The Word of God says, “Known unto God are all his works from the beginning of the world (Acts15.18).” Can this event, where God comes to these sinners and condemns them for this awful abomination, be excluded from His works? How could God know of this action of His from before the foundation of the world and yet He not know what the action would involve? Is it possible that He just knew that something unknown but wicked was going to transpire but that He would have to wait until the event developed to know the details of what He eternally knew of only generally? That may not be blasphemy but it is a second cousin to it.

An additional consideration is involved if one denies that God knew about these terrible actions. How could God address these sinners about their crimes if these same crimes had never entered His mind? Can God speak about what He knows nothing about? Did God know about the sins or not? If He did know about them, then just when did He learn of them? Was God, who is omnipresent, on the scene when the action took place to become a learning spectator, as all other beings? Did He know about them before or after they transpired? Or as they transpired? Can any of these questions be answered according to the Arminian approach without consigning God to a status of learner? Make no mistake about it. God would have to have known less before these events and known more after the same if “It never came into My mind” means He was unaware until the fact. And so, He could not have been telling us the actual fact of His person when He avowed He never changes.

The Psalmist wrote, “For ever, O Lord, thy word is settled in heaven (Psalm 119.89).” Would the word of the Lord to Judah in Jeremiah 19.5 be excluded from this citation? The simple meaning of the text is that it never entered God’s mind to command them to build altars or desecrate their off-springs in the fire.

Is God unmindful? “For the word of God is quick, and powerful, and sharper than any two-edged sword, piercing even to the dividing asunder of soul and spirit, and of the joints and marrow, and is a discerner of the thoughts and intents of the heart. Neither is there any creature that is not manifest in his sight: but all things are naked and opened unto the eyes of him with whom we have to do (Hebrews 4.12-13).” God discerns. Dare any say He discerns imperfectly? God discerns the intents of the heart. Those miscreants in Jeremiah 19 certainly intended in their hearts to do what they did, thus God discerned or knew before the time that which was to transpire. If He knew before, even for one second, the nonsensical argument of the Arminians fall to the dust before the feet of our Omniscient God.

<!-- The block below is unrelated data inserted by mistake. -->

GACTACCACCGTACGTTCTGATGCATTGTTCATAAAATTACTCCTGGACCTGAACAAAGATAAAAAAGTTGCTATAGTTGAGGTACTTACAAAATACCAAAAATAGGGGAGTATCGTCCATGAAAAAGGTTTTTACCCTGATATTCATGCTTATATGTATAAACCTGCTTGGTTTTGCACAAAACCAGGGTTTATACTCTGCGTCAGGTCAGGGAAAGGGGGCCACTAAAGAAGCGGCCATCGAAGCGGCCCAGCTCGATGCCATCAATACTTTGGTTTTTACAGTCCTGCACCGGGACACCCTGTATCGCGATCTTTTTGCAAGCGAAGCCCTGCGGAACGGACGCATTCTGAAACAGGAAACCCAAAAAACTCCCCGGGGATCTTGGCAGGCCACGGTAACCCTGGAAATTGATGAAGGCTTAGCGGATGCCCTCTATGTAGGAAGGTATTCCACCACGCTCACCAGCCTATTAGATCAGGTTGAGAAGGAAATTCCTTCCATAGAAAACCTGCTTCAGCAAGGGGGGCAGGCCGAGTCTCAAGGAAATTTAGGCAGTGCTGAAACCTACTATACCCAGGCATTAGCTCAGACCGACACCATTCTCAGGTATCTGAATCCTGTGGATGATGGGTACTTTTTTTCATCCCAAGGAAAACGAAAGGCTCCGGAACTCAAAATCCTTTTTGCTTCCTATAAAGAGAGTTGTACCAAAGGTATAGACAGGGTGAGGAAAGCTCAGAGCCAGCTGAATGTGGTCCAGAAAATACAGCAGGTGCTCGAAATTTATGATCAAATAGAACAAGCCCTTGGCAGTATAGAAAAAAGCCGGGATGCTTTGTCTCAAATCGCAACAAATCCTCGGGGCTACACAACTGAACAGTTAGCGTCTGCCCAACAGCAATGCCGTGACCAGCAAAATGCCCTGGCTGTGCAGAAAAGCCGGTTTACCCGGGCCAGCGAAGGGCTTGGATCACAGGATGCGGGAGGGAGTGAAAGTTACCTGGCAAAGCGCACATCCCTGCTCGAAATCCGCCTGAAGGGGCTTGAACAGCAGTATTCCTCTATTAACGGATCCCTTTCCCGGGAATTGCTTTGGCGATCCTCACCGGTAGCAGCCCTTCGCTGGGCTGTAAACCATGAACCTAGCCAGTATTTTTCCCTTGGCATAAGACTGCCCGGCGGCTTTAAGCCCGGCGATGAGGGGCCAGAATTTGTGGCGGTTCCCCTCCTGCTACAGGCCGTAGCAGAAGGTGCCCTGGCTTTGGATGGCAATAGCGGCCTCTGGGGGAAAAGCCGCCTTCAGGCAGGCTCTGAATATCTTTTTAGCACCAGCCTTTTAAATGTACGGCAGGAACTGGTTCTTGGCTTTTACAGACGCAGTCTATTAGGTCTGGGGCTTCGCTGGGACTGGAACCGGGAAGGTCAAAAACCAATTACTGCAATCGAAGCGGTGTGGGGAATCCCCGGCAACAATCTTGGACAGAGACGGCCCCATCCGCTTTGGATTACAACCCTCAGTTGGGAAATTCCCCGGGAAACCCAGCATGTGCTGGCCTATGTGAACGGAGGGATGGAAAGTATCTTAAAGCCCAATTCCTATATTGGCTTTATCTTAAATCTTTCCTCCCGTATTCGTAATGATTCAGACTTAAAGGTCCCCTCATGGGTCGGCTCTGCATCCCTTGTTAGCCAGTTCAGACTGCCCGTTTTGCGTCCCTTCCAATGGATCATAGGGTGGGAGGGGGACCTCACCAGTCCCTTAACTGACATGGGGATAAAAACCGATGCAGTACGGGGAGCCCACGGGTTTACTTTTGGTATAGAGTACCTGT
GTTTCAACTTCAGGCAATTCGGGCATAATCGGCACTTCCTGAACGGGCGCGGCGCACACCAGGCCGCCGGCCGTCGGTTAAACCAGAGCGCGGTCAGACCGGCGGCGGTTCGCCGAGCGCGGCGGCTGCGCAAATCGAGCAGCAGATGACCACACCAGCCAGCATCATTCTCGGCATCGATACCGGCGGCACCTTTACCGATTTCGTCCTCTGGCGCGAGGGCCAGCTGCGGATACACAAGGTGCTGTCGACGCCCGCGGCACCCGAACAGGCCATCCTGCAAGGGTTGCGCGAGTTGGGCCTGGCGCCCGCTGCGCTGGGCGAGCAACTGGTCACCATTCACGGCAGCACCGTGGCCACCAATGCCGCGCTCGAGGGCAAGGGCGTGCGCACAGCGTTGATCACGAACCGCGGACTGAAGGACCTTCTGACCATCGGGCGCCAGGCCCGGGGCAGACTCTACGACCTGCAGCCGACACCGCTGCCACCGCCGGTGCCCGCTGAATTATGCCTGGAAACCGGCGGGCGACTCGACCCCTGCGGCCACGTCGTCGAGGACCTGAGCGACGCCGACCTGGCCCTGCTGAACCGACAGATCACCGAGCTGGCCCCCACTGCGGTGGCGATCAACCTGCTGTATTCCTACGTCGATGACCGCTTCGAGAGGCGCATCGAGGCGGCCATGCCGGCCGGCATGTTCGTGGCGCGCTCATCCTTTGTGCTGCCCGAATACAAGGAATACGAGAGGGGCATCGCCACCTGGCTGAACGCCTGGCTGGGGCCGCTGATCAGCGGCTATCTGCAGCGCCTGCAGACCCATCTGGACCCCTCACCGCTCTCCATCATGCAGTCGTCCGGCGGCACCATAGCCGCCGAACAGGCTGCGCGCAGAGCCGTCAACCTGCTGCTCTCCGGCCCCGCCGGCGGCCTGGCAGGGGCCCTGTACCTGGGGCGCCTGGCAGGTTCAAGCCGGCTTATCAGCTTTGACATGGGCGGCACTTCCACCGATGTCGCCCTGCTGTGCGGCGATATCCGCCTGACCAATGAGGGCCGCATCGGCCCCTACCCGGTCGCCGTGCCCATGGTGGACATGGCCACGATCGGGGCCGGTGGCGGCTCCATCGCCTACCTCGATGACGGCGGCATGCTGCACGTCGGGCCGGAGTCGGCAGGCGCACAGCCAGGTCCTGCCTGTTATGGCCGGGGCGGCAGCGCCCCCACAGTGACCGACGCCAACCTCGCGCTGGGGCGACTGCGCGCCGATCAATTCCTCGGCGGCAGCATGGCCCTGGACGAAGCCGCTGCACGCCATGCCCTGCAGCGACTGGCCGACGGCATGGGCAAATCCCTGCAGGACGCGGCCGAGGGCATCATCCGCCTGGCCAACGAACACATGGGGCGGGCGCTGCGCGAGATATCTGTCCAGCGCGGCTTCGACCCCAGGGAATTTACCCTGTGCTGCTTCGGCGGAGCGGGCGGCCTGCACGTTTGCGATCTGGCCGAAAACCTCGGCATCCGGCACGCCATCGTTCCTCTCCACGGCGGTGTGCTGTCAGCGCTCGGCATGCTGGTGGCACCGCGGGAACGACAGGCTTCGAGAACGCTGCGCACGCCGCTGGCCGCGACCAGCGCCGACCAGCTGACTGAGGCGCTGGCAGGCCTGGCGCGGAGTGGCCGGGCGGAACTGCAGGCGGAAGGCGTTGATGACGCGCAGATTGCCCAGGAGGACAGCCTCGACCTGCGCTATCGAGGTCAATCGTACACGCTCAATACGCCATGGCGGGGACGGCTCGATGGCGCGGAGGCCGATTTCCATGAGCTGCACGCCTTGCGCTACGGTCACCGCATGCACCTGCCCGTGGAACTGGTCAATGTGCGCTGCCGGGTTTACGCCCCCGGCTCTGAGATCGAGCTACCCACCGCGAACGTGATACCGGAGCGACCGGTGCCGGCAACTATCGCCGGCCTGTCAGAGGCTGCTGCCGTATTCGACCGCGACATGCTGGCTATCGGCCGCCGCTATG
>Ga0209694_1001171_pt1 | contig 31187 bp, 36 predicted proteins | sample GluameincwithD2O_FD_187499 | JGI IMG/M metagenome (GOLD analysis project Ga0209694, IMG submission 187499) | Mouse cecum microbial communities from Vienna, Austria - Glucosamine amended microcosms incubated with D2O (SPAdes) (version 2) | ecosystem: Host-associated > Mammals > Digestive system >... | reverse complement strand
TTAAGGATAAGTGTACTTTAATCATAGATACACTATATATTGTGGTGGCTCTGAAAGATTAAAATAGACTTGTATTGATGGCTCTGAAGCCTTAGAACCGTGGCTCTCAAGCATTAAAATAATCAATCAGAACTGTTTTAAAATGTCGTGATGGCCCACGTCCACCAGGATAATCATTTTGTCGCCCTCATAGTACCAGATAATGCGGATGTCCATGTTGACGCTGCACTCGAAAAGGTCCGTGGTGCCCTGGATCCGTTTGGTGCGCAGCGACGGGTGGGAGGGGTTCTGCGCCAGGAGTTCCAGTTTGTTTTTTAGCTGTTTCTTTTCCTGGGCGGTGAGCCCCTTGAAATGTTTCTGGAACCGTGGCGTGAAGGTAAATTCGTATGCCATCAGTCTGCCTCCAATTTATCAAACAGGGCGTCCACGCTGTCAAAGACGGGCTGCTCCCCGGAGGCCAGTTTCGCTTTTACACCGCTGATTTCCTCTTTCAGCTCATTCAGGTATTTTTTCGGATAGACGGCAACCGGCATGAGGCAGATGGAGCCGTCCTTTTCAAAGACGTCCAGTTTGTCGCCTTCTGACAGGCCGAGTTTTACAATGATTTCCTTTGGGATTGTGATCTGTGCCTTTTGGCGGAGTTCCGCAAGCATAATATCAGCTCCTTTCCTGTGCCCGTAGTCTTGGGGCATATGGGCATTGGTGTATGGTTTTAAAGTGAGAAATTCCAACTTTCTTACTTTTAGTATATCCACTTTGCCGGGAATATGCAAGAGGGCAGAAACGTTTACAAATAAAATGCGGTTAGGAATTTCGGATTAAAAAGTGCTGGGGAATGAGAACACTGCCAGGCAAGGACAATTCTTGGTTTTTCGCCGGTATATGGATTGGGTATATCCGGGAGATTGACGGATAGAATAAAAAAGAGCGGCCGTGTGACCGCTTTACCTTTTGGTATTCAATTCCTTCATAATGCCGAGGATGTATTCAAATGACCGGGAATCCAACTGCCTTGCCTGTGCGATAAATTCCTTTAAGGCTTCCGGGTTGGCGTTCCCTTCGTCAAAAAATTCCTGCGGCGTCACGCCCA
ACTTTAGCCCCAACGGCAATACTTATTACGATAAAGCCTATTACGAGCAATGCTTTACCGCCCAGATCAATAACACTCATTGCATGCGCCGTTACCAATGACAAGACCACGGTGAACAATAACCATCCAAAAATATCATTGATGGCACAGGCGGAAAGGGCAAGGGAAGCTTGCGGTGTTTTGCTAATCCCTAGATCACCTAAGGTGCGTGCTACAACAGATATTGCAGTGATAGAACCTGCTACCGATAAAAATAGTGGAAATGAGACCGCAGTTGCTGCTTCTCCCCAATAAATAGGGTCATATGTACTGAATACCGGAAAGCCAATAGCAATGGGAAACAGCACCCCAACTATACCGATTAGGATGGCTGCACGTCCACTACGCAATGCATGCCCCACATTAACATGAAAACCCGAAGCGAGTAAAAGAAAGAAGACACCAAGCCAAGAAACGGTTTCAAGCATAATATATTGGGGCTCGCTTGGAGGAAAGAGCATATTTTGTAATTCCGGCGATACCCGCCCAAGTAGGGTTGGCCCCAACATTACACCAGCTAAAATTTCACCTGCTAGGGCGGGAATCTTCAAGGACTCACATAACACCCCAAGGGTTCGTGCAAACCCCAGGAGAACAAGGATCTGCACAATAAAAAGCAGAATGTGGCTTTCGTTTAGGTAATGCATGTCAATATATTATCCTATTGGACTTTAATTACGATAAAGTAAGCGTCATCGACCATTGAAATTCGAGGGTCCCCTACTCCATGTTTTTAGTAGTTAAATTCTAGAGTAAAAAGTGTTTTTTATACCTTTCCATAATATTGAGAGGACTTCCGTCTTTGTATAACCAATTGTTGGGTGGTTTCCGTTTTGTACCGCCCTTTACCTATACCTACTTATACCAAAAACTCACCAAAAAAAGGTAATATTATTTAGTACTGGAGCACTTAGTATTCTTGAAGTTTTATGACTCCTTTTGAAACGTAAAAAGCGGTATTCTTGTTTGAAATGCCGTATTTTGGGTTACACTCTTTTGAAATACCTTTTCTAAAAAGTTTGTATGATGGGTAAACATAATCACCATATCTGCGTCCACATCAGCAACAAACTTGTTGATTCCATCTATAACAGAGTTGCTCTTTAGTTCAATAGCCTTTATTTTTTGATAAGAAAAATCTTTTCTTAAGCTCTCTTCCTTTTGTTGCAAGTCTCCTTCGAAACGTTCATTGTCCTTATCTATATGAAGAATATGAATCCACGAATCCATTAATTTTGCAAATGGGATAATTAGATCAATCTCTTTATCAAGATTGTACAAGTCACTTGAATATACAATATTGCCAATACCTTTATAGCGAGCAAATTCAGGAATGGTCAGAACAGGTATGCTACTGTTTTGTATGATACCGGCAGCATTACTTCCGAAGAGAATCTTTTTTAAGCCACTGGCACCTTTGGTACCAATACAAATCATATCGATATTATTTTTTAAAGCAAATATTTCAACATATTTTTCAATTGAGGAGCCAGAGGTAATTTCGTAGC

Furthermore, the text says all things are naked and opened unto His eyes. Notice that it does not say they are simply open; they are opened. Opened by His power, His wisdom, His holiness, His will, His knowledge. Is God unmindful? Only in the perception of infidels.

—Elder James F Poole, a condensed version, the entire article can be found in The Remnant, September-October, 1999. Volume 13, No. 5

Wednesday, October 17, 2012

Thirty day tour of Christian history

On his blog, Timothy Paul Jones is doing a
"thirty-day tour" through the history of Christianity. It sounds like it would be interesting. The first two topics have been on why history matters and about ancient historians mentioning Jesus.

Friday, October 12, 2012

Can faith inform our views on law and politics?

Likely Vice-President Joe Biden is being widely applauded this morning (in certain circles) for his broad liberality. In the debate last night in Danville, Kentucky, he made it clear that he would not impose his religious beliefs on others. Now that sounds right, doesn't it? On the surface, perhaps, but let's consider what the Vice-President actually said, and the implications of it.